A: I mix strings of value and color ahead of time in order to simplify the painting process. I mix my palette the same way every time I paint a portrait, so just like a pianist develops muscle memory to know where the piano keys are, I know exactly where each color is on my palette without having to hunt for it, or having to mix a color on the fly. This allows me to concentrate on what I see in front of me and what’s happening on my canvas.



Q: Why are you looking in a mirror?

A: Because Mia does it! Not really but I did leave that trick from Mia. At home I always use a mirror. I actually haul my paintings into the bathroom so I can see the entire thing in reverse to see them with a fresh eye.

Q: Is that a wood panel?

A: Ampersand Gessobord stained with Rembrandt Burnt Umber.

Q: Is that really Lois Lane in your Fast Lane painting?

A: Yes. See her in the photo in the Superman (Call of Duty) painting?!

Q: What is your palette hooked to?

A: A contraption my husband Dan made that hooks to my easel. I like to see the paint in the same light as the painting. (When one of the ladies saw this she said “I want a Dan!”)

Terry and her palette contraption!

Thank you again to our wonderful artists, who gave their all Friday night, and a big thank you to everyone who came out to support them! Two of the paintings have already found wonderful homes and we hope the other two find homes soon!

All four finished pieces, left to right: Terry, Mia, Cindy, Rachel.

If you have any additional questions, please feel free to contact us and we would be happy to pose your questions to the artists! Thank you again!

Face Off Prep

We are starting to get excited for tonight’s Women Painting Women: Face Off Demo featuring Mia Bergeron, Rachel Constantine, Cindy Procious, and Terry Strickland from 6:30-9pm! The ladies arrived yesterday and already had ideas running through their head about the set-up!

Here’s a look at what we’ve been up to around the gallery since the ladies arrived!

We started by moving the front desk! A whole new look for the gallery.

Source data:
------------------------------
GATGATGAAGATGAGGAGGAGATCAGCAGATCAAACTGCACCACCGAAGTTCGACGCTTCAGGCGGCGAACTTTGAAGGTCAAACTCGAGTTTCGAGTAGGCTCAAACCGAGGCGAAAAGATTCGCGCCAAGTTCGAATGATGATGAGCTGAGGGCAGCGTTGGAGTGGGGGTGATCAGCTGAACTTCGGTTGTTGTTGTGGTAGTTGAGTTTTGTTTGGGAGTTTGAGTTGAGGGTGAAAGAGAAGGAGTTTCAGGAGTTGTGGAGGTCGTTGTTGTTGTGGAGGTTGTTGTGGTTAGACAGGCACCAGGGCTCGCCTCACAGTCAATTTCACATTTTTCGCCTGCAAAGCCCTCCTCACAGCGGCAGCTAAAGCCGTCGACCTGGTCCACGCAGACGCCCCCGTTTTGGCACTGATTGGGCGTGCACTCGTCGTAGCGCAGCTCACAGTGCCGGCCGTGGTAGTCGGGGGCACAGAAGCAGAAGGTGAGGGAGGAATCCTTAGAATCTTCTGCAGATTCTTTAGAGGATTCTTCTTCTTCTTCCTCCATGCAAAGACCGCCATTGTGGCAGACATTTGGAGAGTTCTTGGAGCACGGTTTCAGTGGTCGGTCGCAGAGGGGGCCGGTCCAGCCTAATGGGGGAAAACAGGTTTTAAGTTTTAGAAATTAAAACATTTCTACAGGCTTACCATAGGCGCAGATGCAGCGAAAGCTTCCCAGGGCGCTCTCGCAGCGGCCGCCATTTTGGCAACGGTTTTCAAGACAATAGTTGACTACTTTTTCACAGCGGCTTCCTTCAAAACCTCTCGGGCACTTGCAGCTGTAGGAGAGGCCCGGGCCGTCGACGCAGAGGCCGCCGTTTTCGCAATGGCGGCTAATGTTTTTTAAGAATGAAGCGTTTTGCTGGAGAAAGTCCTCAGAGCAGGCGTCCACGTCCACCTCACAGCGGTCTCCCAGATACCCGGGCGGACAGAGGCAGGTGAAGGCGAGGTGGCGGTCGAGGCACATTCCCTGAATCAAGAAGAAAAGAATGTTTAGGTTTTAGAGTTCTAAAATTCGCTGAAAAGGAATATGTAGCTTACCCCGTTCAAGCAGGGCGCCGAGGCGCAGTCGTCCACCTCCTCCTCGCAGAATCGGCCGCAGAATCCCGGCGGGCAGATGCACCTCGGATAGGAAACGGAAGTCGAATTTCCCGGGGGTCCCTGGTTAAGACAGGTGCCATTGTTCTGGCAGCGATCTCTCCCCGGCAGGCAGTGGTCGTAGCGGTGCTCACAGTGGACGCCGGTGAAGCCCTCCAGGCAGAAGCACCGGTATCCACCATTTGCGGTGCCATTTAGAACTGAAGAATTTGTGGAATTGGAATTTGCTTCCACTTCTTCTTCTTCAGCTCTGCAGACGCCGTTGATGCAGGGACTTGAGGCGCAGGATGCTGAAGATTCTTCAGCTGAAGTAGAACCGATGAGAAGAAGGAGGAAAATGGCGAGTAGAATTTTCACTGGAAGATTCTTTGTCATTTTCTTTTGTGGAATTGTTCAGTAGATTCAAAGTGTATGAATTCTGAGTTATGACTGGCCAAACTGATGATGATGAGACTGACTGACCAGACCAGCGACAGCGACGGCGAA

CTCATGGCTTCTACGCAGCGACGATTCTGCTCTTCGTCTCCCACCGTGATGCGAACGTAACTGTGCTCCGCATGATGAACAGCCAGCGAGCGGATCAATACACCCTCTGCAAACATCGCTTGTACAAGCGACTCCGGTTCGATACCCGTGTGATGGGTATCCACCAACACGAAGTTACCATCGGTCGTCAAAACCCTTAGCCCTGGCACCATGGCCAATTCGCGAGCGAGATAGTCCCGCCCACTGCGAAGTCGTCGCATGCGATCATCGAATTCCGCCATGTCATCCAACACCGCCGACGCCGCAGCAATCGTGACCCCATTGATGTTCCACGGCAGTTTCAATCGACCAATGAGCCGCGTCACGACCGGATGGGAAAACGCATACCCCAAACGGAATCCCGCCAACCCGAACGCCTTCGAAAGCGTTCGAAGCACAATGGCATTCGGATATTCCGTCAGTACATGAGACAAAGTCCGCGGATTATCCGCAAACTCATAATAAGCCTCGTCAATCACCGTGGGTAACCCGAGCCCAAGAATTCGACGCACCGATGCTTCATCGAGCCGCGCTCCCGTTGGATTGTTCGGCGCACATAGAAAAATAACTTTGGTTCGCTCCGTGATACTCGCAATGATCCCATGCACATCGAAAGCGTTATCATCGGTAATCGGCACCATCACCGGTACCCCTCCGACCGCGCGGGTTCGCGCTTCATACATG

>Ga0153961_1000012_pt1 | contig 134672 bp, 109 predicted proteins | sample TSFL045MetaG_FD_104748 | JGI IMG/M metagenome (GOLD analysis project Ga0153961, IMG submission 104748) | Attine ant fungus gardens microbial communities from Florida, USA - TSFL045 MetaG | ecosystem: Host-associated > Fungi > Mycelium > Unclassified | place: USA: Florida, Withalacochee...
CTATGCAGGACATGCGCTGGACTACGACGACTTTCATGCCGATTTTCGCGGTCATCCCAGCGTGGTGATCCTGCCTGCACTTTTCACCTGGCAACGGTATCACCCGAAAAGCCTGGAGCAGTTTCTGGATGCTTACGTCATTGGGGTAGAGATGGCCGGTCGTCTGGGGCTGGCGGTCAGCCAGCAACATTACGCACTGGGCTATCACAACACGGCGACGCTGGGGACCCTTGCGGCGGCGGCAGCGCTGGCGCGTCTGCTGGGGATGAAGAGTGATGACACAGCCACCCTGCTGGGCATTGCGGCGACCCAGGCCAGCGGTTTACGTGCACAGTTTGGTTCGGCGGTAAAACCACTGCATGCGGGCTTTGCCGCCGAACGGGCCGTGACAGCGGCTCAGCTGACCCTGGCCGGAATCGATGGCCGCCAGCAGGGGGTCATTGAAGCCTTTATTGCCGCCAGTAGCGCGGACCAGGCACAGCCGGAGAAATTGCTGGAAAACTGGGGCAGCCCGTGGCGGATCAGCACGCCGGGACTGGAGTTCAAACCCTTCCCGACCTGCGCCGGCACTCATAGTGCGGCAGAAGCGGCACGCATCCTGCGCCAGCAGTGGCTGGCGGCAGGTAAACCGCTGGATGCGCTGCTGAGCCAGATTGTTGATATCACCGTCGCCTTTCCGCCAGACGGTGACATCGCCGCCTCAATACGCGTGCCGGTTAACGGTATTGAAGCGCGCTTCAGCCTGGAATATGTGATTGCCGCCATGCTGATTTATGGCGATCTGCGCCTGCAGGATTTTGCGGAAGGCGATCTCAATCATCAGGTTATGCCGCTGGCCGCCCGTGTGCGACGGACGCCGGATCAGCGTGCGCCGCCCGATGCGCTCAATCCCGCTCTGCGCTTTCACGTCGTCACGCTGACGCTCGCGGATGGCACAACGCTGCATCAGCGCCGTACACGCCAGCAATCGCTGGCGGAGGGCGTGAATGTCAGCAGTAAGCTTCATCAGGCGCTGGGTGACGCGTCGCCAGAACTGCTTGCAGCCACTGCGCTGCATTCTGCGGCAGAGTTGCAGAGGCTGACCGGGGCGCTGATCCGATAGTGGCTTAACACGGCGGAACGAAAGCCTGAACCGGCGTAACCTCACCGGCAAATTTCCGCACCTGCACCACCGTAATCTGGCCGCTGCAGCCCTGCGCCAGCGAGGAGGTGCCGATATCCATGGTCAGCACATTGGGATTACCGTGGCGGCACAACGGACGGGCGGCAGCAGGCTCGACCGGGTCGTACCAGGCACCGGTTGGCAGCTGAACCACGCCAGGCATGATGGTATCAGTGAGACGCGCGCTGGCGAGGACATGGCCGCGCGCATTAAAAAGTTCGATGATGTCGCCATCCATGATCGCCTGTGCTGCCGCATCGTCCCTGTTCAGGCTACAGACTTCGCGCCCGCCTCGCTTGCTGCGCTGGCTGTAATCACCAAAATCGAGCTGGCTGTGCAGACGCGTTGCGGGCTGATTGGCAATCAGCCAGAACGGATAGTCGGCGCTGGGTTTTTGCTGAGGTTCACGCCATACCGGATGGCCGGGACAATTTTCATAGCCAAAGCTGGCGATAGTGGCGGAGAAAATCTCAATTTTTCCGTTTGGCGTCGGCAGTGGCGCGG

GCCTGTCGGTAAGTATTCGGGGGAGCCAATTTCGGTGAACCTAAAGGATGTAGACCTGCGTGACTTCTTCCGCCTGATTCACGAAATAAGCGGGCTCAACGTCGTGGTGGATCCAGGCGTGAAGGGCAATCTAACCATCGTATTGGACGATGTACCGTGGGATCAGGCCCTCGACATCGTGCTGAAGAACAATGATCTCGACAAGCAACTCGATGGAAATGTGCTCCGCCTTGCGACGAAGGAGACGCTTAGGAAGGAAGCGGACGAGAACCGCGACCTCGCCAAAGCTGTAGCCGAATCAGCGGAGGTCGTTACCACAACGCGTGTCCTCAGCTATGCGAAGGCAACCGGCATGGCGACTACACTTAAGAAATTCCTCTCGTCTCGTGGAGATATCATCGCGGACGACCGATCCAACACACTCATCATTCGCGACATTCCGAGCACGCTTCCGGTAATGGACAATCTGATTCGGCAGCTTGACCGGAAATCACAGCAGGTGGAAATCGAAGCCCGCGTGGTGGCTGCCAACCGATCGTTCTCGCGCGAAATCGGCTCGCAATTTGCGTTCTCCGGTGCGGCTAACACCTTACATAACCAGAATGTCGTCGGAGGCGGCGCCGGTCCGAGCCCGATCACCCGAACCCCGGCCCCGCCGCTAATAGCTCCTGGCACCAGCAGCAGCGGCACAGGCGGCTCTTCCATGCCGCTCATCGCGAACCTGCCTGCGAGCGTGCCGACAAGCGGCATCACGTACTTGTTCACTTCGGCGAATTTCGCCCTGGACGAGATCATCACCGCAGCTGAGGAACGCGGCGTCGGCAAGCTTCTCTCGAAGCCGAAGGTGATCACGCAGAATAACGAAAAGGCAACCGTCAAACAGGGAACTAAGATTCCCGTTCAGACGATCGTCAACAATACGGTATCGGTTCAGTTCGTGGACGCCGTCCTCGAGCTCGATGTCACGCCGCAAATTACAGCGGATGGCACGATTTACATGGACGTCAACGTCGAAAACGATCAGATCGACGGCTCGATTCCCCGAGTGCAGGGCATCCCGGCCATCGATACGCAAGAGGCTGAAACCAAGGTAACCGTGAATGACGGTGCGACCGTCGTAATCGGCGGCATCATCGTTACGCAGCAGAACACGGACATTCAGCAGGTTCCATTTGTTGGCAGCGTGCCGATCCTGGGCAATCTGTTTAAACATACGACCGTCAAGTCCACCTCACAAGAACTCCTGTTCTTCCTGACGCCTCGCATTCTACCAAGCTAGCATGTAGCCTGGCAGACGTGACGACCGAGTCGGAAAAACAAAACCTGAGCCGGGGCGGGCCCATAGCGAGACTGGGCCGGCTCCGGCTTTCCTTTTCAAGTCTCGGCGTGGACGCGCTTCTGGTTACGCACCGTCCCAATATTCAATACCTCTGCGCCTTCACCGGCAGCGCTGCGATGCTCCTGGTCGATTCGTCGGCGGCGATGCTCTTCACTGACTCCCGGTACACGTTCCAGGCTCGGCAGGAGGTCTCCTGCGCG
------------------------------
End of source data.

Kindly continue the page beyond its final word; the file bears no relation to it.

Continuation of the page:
This morning the ladies started setting up. First the lighting.

Then their easels.

Next it was an afternoon prep-session with the model, friend and collector Jen.

The big decision: which color kimono to wear!

We hope you’ll join us tonight to check out the great work these artists will be creating! We can’t wait to see the finished products! We will also be giving away a palette signed by all four artists!

Congratulations International 2011-2012 ARC Salon Finalists!

Please join us in congratulating the following Principle Gallery artists that were selected as International 2011-2012 ARC Salon Finalists!!  So many talented individuals!  We are so very proud to represent them!

They were chosen out of 2,100 entries from over 800 artists, which is a tremendous accomplishment!

Here are some of the winning paintings:


Ryan Brown, ‘The Aspen Grove’, 11 x 22, Oil on Canvas, Available

Catherine Prescott, ‘Northern Interior’, 72 x 34, Oil on Canvas,
Featured as part of the Women Painting Women Exhibition, April 2012

Alejandro Rosemberg, ‘Lilen’, 20 x 14, Oil on Canvas, SOLD

Katherine Stone, ‘Lucie and the Wind’, 16 x 20, Oil on Linen, SOLD,
Featured as part of the Women Painting Women Exhibition, April 2012

Katherine Stone, ‘Vanitas’, 14 x 14, Oil on Linen, Available,
Featured as part of the Women Painting Women Exhibition, April 2012

Terry Strickland, ‘The Three Fates’, 30 x 40, Oil on Panel, SOLD,
Featured as part of the Women Painting Women Exhibition, April 2012

Nobuhito Tanaka, ‘The Bride in Red’, 24 x 18, Oil on Canvas, SOLD

Sadie Jernigan Valeri, ‘Self Portrait at 39’, 12 x 16, Oil on Panel, Available,
Featured as part of the Women Painting Women Exhibition, April 2012

Sadie Jernigan Valeri, ‘Undersea’, 16 x 20, Oil on Panel, Available,
Featured as part of the Women Painting Women Exhibition, April 2012

Congratulations to all of the following artists for their incredible pieces that we wish we had in the gallery!

Stephen Cefalo, Teresa Fischer, Richard Hall, Michael Hockenbury, Cindy Procious, Ron Richmond, Mario Robinson, Travis Seymour, Alexandra Tyng, and Anthony Waichulis.

We are so proud to represent many of these artists and be friends with the others!